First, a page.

'Significant disruption' warning as UK braces for mass strikes
The British government has warned of "significant disruption" on Wednesday in the biggest series of strikes in a decade involving school teachers and classroom assistants, some bus and train drivers, security guards, civil servants, and staff at 150 universities.
Prime Minister Rishi Sunak's spokesperson told reporters the sheer scale of the strikes would make things "very difficult for the public trying to go about their daily lives."
"We are upfront that this will disrupt people's lives and that's why we think negotiations rather than picket lines are the right approach," the spokesperson said.
Wednesday's wave of industrial action is just the latest in a series of strikes to hit various parts of the UK -- and which will continue next week with strikes planned by nurses, midwives, ambulance crews, physiotherapists, railway workers and university staff again.
In England and Wales, teachers are taking industrial action for the first time since 2016 over demands for better pay.
London school teacher Lucy Preston will miss her son's fourth birthday this week because she has to work a second job in the evening as a private tutor to make sure she can pay for her childcare and mortgage.
The single mother of two will join other teachers on the picket lines on Wednesday in the hope of earning a pay rise that will give her stretched household budget some relief.
"It's utterly heartbreaking for me," 38-year-old Preston said of missing her son's birthday. She works as an English teacher three days a week, looking after her kids on the other two days as she cannot afford childcare every day.
"If I could just make enough money to not have to do the tutoring in the evening, I would have a much, much happier life ... It's just a really, really depressing place to be in."
The National Education Union (NEU), which is organizing the teachers' strikes, has asked for an above-inflation pay award funded fully by the government, so that schools can also cover other costs, from stationery to textbooks.
With inflation reaching double digits last year, teachers have seen a 23% real-terms pay cut since 2010, the union says.
Preston says mortgage payments eat into two-thirds of her 1,800 pounds-a-month (€2040) salary, forcing her to find other ways to make money, such as renting out a room in her house to a lodger and buying cheaper, frozen food instead of fresh produce.
"The stress that causes is absolutely unbelievable ... Every single month, it is a struggle," said Preston, who has worked as a teacher since 2011.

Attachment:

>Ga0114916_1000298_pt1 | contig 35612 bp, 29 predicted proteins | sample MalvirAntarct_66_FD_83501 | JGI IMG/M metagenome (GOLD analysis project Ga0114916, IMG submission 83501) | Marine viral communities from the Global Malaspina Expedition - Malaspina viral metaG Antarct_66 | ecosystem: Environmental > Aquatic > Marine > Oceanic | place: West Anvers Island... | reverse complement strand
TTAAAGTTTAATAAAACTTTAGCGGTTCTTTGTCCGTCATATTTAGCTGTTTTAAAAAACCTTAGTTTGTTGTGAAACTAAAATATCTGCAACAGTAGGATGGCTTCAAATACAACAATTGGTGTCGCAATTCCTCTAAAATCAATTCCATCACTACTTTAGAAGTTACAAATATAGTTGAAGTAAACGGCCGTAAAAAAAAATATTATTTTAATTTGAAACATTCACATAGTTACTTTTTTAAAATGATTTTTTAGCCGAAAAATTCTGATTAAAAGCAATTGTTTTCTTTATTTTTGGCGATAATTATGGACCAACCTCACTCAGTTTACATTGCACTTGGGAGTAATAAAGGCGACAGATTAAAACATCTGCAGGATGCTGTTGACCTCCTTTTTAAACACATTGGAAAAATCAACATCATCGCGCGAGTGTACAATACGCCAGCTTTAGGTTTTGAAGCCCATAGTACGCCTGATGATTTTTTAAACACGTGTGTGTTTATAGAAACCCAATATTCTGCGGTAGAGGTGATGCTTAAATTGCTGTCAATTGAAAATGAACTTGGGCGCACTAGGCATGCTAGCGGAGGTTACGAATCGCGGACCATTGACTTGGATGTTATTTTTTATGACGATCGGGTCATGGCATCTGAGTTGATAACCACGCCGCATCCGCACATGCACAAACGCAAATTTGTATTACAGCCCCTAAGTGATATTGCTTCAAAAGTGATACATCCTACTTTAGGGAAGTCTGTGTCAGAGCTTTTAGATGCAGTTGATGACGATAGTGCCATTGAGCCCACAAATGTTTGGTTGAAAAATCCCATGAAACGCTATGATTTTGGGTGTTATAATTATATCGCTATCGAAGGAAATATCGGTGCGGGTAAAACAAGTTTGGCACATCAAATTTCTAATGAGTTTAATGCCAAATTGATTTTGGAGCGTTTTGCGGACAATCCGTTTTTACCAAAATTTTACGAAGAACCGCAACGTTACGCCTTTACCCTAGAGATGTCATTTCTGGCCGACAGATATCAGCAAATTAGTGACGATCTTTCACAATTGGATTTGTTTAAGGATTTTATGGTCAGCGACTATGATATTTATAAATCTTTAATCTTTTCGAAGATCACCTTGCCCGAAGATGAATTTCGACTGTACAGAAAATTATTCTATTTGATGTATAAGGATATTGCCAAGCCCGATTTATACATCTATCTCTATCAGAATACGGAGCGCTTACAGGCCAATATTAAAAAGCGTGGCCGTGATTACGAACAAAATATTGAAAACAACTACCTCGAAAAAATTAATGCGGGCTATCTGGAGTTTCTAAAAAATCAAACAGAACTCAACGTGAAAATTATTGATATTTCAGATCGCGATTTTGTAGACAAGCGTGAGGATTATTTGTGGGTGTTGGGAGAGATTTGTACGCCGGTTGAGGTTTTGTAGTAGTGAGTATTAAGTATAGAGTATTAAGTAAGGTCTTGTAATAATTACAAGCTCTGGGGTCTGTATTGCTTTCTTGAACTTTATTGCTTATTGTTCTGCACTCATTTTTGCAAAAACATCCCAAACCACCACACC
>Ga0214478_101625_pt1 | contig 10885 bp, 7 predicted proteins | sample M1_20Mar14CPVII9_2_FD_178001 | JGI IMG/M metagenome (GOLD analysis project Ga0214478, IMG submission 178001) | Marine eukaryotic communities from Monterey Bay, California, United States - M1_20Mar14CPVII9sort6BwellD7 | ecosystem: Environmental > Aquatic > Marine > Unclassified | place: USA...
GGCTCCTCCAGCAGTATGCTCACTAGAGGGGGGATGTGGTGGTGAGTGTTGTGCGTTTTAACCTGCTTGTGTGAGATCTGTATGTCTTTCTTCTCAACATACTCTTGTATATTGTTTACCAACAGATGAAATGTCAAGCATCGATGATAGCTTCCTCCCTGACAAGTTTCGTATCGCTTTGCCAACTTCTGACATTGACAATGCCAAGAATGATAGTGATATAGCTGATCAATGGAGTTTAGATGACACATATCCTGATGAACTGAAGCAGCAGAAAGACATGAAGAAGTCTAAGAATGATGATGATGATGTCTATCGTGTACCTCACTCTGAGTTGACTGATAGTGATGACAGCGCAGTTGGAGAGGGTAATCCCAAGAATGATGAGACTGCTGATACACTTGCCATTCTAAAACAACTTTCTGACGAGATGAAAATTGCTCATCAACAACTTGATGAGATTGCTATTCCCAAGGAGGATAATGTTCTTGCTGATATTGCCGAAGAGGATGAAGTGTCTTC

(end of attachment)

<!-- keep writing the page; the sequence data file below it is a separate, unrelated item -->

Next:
The government, which has held unsuccessful talks with the NEU, has called its one-year, 5% pay award for teachers the highest "in a generation" and says it is investing 4 billion pounds in schools over the next two years.
The Public and Commercial Services Union says 100,000 civil servants will be taking strike action on Wednesday.
"As the cost-of-living crisis worsens, with inflation at nearly 11%, members are saying they’ve had enough of being treated appallingly. Our campaign is for a 10% pay rise, pensions justice, job security and no cuts in redundancy terms," PCS said in a statement.
Wednesday's industrial action will impact the vehicle licensing agency, the Maritime and Coastguard Agency, and government departments like the Home Office and Department of Health and Social Care.
The union's general secretary Mark Serwotka said in an online event ahead of the strike that striking workers were "battling hard against a ruthless government."
Staff at 150 universities striking on Wednesday
Around 70,000 staff at 150 universities across the UK are also expected to join strike action on Wednesday, protesting over pay, working conditions and pensions.
It's the first of 18 days of planned strikes which unions say will impact 2.5 million students during February and March.
University bosses have offered a 5% pay increase but unions say that offer is not enough, and expect members to reject the offer.
The University and College Union (UCU) also wants to see cuts to pensions rolled back and benefits restored, as they say members will lose on average 35% of their guaranteed future retirement income.
"University vice-chancellors have been given multiple opportunities to use the sector's vast wealth to resolve these disputes. Instead, they have forced staff back to the picket line and brought disruption to students," said UCU general secretary Jo Grady.
'Staff aren't asking for much. They want a decent pay rise, secure employment and for devastating pension cuts to be reversed. These demands are reasonable and deliverable by a sector which has over £40bn in reserves."